- working with employers to develop methods to validate prior learning (including agreement on the required products);
- developing tailor made training that assists the employee to acquire those learning outcomes that have not proven during the validation of prior learning;
- once the learners enrol, the APL provider is able to validate what employees already know and which skills they already have. Once this is complete, all those who are involved in the pilot project decide jointly whether training is necessary and what training is required to complete the qualification;
- organise and provide customised training to meet the needs of individual learners. This approach is based on the examination board of the VET provider awarding certificates for those ECVET units which have already been achieved by the employee.
Use of EQAVET+ indicative descriptor and links to EQAVET indicators
The projects are being evaluated in order to assess the effectiveness of the process and the impact of working with ECVET units. Quality assurance is not explicitly addressed in the projects but it is a natural part of the process. The approach being used is one that:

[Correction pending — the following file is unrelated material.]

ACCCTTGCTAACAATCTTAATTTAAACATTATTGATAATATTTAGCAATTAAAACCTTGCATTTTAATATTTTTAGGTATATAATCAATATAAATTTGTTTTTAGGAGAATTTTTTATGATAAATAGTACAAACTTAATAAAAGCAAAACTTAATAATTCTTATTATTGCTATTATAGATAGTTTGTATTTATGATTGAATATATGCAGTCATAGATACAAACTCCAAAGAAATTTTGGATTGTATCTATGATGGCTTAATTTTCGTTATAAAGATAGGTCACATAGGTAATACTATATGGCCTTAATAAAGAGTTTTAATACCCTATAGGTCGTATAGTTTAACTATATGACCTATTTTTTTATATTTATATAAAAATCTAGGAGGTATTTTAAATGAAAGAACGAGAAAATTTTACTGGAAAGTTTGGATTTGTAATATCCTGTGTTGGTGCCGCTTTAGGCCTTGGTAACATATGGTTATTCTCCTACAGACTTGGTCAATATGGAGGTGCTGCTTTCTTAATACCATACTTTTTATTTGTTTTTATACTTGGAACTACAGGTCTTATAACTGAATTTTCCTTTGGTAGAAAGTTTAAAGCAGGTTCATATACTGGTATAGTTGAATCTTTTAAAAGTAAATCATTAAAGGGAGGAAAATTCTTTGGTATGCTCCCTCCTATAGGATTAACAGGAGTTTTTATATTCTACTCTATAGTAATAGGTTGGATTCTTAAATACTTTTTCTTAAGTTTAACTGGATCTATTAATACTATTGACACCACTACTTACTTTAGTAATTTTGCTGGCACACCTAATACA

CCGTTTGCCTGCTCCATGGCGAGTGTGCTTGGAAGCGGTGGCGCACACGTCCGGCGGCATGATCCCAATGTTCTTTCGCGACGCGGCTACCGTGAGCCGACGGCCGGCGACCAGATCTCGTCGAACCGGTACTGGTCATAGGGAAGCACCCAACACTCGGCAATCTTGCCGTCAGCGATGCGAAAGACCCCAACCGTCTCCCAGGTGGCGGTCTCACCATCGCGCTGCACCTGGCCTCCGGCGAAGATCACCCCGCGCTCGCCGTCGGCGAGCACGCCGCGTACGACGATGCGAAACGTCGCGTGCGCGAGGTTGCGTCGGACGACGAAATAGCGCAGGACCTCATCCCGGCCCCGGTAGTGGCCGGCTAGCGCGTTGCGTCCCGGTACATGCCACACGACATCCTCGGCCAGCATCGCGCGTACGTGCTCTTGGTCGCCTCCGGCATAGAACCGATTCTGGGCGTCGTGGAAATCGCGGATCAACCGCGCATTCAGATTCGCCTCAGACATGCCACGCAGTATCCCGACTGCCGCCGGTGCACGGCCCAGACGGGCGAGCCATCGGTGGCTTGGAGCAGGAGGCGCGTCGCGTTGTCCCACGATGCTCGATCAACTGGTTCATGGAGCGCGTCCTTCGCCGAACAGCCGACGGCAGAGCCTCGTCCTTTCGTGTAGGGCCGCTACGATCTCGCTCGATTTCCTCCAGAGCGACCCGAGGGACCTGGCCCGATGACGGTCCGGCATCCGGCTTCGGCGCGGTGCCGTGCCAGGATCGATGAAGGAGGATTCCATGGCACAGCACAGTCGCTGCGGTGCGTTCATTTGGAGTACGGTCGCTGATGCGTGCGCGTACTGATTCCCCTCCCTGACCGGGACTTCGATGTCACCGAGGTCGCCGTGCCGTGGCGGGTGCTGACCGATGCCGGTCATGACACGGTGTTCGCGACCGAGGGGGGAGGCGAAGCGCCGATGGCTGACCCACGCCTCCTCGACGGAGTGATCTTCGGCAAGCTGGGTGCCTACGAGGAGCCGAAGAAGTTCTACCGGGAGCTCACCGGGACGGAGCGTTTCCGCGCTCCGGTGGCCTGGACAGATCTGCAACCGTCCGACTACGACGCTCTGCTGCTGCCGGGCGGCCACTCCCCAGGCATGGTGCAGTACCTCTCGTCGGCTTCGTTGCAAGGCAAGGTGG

- involves the VET providers’ examination boards as they need to recognise validated units and issue certificates. They quality assure the process of validating the ECVET units and the issuing of certificates to employees. The criteria for quality assuring the examination processes are strict in the Netherlands and, for example, involve:
- processes which are independent of the VET provider’s approach to issuing certificates in relation to the training of employees;
- ensuring employees and employers/branches are part of the quality assurance process;
- a requirement to use information from evaluation to make improvements (the quality assurance cycle has to be more than making plans and knowing where the risks are);
- the VET provider converting the plans into concrete actions to improve quality;
- includes a representative from the Inspectorate of Education (he/she is also involved in workshops for APL providers and decisions by the VET providers’ examination boards in relation to the certification of units);
- is based on the quality assurance cycle – particularly in relation to discussions with employers about the practical relevance of the ECVET units and the processes which will be used to recognise achievement. The experiences of employers and employees are collected through questionnaires - this information is then discussed and translated into concrete actions which improve the quality of the process and the content of the ECVET units;
- uses evidence based research to improve the efficiency and effectivity of lifelong education and training.
Problems which have been encountered and overcome